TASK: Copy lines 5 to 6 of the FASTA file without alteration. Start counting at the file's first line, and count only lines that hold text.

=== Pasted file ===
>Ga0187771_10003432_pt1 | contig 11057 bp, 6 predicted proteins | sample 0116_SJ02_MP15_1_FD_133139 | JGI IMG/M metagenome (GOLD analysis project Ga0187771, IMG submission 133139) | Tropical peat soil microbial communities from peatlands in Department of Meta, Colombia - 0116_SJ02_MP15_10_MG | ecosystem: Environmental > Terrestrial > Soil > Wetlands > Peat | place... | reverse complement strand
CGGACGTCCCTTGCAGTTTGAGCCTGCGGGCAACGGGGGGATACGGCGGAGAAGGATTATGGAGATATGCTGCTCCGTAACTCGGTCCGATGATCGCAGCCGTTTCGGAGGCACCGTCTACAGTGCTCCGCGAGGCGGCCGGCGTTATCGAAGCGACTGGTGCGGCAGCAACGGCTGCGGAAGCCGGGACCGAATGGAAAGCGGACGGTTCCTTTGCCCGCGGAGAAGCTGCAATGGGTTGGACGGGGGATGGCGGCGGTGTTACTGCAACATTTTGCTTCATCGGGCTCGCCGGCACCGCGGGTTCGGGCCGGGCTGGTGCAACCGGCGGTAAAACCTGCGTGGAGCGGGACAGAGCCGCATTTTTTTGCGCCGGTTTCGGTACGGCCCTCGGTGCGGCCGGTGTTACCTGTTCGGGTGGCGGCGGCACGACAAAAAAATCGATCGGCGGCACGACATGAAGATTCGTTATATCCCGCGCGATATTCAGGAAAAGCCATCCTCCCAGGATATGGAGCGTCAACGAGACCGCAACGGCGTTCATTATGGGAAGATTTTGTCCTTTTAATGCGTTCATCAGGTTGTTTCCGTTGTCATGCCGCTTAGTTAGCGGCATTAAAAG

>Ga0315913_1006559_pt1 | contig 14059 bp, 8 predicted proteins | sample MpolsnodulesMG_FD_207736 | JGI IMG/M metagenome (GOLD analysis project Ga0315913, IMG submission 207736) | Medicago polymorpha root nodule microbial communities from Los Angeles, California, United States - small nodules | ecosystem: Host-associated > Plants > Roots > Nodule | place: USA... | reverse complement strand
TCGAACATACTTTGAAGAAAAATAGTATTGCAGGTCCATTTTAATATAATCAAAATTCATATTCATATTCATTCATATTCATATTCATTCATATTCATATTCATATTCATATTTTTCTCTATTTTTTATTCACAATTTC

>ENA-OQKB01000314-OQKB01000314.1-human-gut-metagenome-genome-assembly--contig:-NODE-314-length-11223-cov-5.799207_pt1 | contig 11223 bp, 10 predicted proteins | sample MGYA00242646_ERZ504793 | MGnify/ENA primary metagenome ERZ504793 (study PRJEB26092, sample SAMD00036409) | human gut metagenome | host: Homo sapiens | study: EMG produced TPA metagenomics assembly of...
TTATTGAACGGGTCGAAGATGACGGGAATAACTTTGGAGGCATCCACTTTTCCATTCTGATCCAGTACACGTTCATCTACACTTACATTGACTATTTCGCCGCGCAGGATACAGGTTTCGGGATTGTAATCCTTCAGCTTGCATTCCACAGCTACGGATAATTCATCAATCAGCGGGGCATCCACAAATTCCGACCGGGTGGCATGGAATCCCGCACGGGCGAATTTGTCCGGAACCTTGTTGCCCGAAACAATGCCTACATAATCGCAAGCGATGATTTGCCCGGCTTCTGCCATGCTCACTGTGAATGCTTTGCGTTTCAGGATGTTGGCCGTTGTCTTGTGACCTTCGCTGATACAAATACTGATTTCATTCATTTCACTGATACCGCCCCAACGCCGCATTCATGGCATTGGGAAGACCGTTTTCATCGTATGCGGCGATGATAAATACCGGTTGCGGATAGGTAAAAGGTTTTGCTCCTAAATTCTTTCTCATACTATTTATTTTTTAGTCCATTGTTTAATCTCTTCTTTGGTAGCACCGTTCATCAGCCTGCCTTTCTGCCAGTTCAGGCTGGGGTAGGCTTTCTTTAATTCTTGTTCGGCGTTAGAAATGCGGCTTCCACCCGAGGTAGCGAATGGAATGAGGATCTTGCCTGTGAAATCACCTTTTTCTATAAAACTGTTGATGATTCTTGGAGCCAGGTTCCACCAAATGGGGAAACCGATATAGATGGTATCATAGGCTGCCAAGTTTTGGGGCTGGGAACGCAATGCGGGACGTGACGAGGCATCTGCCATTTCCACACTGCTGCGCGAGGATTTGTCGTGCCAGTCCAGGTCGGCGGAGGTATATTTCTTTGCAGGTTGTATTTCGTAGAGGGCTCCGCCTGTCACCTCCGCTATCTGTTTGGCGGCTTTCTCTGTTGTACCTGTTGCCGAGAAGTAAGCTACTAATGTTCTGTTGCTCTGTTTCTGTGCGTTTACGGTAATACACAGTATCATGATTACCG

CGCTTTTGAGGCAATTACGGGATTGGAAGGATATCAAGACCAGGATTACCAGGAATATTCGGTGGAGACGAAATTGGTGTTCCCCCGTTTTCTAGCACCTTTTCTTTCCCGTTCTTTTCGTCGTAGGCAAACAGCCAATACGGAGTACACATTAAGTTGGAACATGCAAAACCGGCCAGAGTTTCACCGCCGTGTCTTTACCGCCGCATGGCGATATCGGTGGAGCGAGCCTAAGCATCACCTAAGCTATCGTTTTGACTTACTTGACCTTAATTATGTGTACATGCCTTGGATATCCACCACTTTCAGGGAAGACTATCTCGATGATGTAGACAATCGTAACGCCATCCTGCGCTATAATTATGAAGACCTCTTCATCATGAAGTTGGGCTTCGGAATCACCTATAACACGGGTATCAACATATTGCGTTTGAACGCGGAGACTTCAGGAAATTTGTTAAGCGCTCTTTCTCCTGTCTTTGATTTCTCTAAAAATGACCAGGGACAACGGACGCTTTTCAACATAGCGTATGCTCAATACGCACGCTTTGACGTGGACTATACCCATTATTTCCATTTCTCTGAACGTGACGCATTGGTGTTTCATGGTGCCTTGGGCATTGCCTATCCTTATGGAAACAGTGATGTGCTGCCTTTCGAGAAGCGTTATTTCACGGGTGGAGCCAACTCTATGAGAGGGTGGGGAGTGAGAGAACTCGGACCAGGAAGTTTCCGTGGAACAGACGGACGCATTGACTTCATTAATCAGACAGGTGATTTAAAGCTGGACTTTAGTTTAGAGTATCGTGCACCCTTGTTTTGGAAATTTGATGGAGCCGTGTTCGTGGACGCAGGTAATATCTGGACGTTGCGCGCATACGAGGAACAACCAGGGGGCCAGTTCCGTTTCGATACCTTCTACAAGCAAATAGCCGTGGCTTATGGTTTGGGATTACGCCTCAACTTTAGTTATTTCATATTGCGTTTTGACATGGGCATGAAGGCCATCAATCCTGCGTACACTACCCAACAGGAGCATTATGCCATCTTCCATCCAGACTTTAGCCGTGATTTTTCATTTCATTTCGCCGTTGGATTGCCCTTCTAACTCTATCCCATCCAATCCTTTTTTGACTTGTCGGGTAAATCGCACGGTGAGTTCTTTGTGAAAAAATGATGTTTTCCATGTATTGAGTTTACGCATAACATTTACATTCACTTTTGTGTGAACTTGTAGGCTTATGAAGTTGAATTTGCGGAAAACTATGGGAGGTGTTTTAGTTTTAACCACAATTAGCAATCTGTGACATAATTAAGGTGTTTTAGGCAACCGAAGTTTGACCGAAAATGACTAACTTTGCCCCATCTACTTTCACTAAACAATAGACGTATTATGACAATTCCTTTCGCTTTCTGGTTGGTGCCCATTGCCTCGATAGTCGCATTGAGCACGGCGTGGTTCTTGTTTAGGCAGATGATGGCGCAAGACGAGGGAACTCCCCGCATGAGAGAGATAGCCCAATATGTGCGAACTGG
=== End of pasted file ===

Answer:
>ENA-OQKB01000314-OQKB01000314.1-human-gut-metagenome-genome-assembly--contig:-NODE-314-length-11223-cov-5.799207_pt1 | contig 11223 bp, 10 predicted proteins | sample MGYA00242646_ERZ504793 | MGnify/ENA primary metagenome ERZ504793 (study PRJEB26092, sample SAMD00036409) | human gut metagenome | host: Homo sapiens | study: EMG produced TPA metagenomics assembly of...
TTATTGAACGGGTCGAAGATGACGGGAATAACTTTGGAGGCATCCACTTTTCCATTCTGATCCAGTACACGTTCATCTACACTTACATTGACTATTTCGCCGCGCAGGATACAGGTTTCGGGATTGTAATCCTTCAGCTTGCATTCCACAGCTACGGATAATTCATCAATCAGCGGGGCATCCACAAATTCCGACCGGGTGGCATGGAATCCCGCACGGGCGAATTTGTCCGGAACCTTGTTGCCCGAAACAATGCCTACATAATCGCAAGCGATGATTTGCCCGGCTTCTGCCATGCTCACTGTGAATGCTTTGCGTTTCAGGATGTTGGCCGTTGTCTTGTGACCTTCGCTGATACAAATACTGATTTCATTCATTTCACTGATACCGCCCCAACGCCGCATTCATGGCATTGGGAAGACCGTTTTCATCGTATGCGGCGATGATAAATACCGGTTGCGGATAGGTAAAAGGTTTTGCTCCTAAATTCTTTCTCATACTATTTATTTTTTAGTCCATTGTTTAATCTCTTCTTTGGTAGCACCGTTCATCAGCCTGCCTTTCTGCCAGTTCAGGCTGGGGTAGGCTTTCTTTAATTCTTGTTCGGCGTTAGAAATGCGGCTTCCACCCGAGGTAGCGAATGGAATGAGGATCTTGCCTGTGAAATCACCTTTTTCTATAAAACTGTTGATGATTCTTGGAGCCAGGTTCCACCAAATGGGGAAACCGATATAGATGGTATCATAGGCTGCCAAGTTTTGGGGCTGGGAACGCAATGCGGGACGTGACGAGGCATCTGCCATTTCCACACTGCTGCGCGAGGATTTGTCGTGCCAGTCCAGGTCGGCGGAGGTATATTTCTTTGCAGGTTGTATTTCGTAGAGGGCTCCGCCTGTCACCTCCGCTATCTGTTTGGCGGCTTTCTCTGTTGTACCTGTTGCCGAGAAGTAAGCTACTAATGTTCTGTTGCTCTGTTTCTGTGCGTTTACGGTAATACACAGTATCATGATTACCG